By Liam McLoughlin 6/10/2015
Edward II should be captivating theatre. Christopher Marlowe’s late 16th century play weaves a passionate homosexual love story into a political power struggle that makes Machiavelli look like Paddington Bear. There are coronations, conspiracies, betrayals and executions galore, including one of the most gruesome murders ever staged. There are even delicious contemporary parallels between the fall of a medieval leader, too wedded to personal allies to exercise good political judgement, leading his country down a ruinous path, and the life of Edward II. Yet the fact that I’ve been far more moved in recent days by the pangs of Joey’s heart in re-runs of Dawson’s Creek than anything on stage in Edward IIsays something disappointing about both this production and the way I spend my free time.
The play is well described by its full original title, The Troublesome Reign and Lamentable Death of Edward the Second, King of England, with the Tragical Fall of Proud Mortimer, a title which may have benefited from the prefix ‘spoiler alert’. Old Edward II had a rough time of it, putting his love for the ravishing exile Gaveston well ahead of prudent leadership. Gaveston is hated by the nobles propping up the King; largely it seems for his double crime of being a gay peasant. It’s fair to deduce from the extraordinary kissing-talking ratio, Edward and Gaveston quite fancy each other. Asked ‘why should you love him who the world hates so’, Edward is quick to respond ‘Because he loves me more than all the world’. Ancient Roman poet Virgil should have boned up on his Medieval English history when he wrote “Love conquers all”, because love gets a right spanking in the remainder of Edward’s tragic reign. The nobles conspire to kill Gaveston and things then quickly descend from bad to unspeakably awful for the lovesick King.
There are certainly things to appreciate about this production. The cast as a whole deliver a tight narrative pulsing with passion and energy. Julian Garner fittingly portrays Edward’s weakness and vulnerability. He comes closest to moving the audience with his portrait of mental breakdown as he loses the crown and faces torture and annihilation. James Lugton performs well as the ruthless and calculating chief plotter Mortimer. Alicia Clements’ set design and Ross Graham’s lighting design combine in intelligent, versatile and atmospheric ways.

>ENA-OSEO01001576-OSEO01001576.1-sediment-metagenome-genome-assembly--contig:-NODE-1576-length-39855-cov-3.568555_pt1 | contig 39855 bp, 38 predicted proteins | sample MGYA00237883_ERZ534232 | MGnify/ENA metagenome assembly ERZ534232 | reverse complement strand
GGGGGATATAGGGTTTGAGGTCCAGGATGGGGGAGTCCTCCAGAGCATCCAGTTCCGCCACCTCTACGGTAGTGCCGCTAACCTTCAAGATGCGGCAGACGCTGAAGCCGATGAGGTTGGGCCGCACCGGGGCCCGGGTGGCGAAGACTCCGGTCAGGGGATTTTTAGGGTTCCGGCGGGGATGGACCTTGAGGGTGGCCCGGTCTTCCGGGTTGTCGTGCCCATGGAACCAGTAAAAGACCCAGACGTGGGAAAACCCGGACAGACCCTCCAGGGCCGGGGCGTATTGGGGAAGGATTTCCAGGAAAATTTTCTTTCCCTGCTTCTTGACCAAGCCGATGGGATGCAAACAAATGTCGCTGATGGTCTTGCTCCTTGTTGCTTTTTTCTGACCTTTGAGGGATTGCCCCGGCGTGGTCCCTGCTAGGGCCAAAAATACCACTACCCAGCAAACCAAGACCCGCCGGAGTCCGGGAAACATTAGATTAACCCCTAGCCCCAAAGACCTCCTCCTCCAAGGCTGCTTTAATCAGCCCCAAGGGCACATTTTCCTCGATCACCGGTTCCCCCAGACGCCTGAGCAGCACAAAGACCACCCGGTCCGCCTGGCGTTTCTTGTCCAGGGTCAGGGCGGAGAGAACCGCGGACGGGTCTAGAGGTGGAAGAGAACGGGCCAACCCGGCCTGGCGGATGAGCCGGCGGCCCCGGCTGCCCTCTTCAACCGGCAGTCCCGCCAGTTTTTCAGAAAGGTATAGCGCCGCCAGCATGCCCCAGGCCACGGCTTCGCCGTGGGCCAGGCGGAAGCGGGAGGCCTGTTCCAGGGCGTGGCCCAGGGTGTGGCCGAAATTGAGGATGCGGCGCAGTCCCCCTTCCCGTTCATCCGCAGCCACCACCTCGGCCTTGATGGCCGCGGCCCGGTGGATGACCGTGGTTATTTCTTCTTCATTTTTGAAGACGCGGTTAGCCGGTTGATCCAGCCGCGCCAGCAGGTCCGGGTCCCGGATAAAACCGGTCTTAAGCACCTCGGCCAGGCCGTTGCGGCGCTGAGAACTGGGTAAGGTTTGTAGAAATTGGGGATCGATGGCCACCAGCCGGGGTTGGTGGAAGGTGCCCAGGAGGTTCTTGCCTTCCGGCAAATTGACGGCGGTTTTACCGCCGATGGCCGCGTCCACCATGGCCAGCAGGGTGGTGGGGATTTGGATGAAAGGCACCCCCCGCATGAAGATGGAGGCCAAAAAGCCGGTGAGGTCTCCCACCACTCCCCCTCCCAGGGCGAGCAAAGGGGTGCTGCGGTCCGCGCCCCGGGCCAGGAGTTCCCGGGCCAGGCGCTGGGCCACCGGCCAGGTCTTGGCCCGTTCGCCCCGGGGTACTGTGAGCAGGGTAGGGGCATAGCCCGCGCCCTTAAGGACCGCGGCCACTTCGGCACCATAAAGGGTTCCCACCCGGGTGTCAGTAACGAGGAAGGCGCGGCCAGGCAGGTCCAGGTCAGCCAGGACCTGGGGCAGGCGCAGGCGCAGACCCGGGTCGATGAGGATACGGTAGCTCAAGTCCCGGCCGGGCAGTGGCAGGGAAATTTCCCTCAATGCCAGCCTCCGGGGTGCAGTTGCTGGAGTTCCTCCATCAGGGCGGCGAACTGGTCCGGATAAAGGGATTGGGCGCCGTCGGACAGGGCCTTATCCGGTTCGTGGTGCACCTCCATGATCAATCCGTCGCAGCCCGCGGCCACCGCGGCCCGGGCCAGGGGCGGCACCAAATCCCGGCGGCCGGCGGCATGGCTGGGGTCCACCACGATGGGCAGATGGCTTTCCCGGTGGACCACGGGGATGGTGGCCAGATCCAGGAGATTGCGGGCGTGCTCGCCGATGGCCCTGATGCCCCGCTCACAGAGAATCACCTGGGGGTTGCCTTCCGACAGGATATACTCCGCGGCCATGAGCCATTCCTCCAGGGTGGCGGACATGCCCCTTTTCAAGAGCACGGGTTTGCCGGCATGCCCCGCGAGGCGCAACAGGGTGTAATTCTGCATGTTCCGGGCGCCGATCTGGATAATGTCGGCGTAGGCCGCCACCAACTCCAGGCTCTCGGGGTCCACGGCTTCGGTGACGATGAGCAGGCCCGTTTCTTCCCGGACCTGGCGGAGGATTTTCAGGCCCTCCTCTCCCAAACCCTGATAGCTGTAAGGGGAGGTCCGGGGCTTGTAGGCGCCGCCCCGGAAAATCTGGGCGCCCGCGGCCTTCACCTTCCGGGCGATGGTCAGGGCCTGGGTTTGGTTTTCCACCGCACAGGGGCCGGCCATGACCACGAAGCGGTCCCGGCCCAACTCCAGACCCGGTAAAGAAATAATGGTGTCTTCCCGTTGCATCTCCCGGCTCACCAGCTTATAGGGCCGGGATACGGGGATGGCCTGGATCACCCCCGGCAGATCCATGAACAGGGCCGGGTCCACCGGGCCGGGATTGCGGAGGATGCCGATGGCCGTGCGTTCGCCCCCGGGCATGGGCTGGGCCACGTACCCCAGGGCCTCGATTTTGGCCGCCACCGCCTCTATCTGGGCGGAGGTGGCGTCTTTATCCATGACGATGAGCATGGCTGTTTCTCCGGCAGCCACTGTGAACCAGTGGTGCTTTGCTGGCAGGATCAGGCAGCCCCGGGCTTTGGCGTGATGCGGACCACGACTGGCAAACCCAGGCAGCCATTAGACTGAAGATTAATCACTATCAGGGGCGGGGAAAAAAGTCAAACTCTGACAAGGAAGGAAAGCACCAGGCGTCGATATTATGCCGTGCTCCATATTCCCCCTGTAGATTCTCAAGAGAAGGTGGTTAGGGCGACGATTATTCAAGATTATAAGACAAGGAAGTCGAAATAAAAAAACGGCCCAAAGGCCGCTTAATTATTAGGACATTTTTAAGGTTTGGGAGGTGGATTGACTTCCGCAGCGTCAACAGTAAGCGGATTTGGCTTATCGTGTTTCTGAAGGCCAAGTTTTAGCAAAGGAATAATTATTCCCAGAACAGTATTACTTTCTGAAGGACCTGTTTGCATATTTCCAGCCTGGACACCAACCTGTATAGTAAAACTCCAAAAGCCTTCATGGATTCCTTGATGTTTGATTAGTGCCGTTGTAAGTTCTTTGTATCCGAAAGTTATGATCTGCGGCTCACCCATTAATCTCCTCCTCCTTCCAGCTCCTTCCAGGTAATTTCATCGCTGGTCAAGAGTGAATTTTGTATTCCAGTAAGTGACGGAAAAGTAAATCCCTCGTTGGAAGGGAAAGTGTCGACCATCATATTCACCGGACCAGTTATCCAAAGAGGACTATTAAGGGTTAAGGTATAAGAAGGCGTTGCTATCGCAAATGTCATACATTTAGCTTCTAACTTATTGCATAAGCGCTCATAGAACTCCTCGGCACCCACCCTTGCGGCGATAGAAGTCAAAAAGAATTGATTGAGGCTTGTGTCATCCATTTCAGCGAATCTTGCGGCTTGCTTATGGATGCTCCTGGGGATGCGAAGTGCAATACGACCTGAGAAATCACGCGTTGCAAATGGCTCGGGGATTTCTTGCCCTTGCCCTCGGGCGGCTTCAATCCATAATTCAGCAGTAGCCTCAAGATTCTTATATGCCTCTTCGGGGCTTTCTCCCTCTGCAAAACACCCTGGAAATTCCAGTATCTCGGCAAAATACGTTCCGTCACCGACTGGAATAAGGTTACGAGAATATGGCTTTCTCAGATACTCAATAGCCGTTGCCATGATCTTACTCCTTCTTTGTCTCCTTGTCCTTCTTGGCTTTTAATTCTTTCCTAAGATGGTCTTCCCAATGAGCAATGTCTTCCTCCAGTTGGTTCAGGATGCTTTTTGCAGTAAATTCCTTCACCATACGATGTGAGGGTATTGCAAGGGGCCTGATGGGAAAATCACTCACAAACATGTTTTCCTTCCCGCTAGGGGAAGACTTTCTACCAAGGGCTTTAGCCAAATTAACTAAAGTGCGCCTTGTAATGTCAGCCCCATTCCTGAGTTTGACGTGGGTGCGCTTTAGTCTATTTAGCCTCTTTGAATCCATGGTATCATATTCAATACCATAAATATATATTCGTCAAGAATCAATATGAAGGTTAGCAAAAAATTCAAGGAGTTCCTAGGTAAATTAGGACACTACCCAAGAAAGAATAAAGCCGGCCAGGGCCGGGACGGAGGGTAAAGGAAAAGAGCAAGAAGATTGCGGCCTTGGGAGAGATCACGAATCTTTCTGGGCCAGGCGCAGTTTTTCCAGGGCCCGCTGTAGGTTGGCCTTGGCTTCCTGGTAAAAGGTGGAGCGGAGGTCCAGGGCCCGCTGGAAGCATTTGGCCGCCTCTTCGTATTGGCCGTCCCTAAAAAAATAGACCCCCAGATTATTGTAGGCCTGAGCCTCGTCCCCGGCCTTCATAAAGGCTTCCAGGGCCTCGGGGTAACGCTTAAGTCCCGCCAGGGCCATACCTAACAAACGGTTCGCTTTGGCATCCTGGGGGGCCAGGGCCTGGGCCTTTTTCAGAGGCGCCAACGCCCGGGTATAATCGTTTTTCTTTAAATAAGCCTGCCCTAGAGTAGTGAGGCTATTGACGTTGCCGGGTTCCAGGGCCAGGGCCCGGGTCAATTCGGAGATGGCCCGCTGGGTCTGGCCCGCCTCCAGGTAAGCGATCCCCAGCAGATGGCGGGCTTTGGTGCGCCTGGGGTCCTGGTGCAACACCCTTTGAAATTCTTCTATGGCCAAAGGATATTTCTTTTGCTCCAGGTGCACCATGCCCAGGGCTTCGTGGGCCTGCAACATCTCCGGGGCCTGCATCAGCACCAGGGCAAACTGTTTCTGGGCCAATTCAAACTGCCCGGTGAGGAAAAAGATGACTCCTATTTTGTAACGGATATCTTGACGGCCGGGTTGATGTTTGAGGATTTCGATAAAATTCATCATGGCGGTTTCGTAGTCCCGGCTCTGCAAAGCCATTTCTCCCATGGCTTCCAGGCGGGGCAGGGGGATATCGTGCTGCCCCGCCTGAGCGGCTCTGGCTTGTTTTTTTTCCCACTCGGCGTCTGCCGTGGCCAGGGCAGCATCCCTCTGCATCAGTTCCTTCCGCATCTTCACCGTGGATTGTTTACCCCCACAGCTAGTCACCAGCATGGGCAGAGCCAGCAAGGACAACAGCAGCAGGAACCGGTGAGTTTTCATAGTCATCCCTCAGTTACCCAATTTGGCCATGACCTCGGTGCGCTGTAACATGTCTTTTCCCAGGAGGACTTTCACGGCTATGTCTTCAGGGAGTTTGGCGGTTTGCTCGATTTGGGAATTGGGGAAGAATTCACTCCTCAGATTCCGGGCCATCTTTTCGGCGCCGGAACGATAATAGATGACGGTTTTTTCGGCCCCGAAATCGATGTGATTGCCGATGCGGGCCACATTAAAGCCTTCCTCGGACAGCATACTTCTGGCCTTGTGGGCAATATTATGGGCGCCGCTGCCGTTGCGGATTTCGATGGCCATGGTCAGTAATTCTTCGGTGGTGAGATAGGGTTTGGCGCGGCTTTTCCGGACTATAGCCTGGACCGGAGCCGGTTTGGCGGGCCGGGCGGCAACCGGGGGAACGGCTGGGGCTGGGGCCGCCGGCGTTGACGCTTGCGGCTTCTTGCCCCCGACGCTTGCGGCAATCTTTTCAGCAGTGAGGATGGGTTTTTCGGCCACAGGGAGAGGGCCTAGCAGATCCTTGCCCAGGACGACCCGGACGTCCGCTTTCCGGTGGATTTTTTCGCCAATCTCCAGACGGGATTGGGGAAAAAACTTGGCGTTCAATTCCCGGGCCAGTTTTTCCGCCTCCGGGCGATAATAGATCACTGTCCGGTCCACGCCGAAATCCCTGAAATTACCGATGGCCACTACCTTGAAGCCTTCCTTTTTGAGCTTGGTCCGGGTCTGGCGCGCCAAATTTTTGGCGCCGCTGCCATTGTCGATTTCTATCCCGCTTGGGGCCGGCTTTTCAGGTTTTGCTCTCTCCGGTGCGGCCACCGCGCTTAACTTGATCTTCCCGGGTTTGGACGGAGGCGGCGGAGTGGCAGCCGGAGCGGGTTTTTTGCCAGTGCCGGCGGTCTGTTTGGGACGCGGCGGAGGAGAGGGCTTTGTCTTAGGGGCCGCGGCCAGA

There’s also an admirable directorial intent to bring out the contemporary relevance of the 400-year-old play. Director Terry Karabelas writes that this tragedy ‘speaks to our contemporary world where the personal is political and the political is always driven by the personal’. With the play’s strong critique of the Catholic Church and clear denunciation of homophobia, it’s easy to see echoes in the contemporary gay marriage debate. As an added bonus, beautiful lines like ‘Thy court is naked, being bereft of those/That make a king seem glorious to the world’ and ‘But what are kings, when regiment is gone/But perfect shadows in a sunshine day’ take on a special resonance in the wake of the recent era of Australian politics. They’re enough to make you wish Marlowe was still alive and writing for The Guardian.
Despite these points of interest, I remained for the most part disengaged from the play’s emotional turmoil. Perhaps it was the lack of sympathetic characters and the willingness of most to act savagely where expedient. Perhaps because the emotions were so consistently intense they became draining and off-putting. Perhaps it was because some performances flipped into melodrama and hyperbole. Or perhaps because, despite efforts to modernise the play, important aspects were lost in historical translation.
There is however much that works in Sport for Jove’s latest offering. With a little more subtlety, a touch more humanity and a more thorough adaptation placing greater emphasis on its contemporary relevance, Edward II would leap more successfully from the pages of Medieval history into modern hearts.
3 stars out of 5
By Christopher Marlowe
Director: Terry Karabelas
Set Designer: Alicia Clements
Costume Designer: Melanie Liertz
Sound Designer: David Stalley
Lighting Designer: Ross Graham
Cast: Julian Garner, Georgia Adamson, Gabriel Fancourt, Angela Bauer, James Lugton, Richard Hilliar, Belinda Hoare, Barry French, Michael Whalley, Ed Lembke-Hogan, Simon London.
The Seymour Centre, Chippendale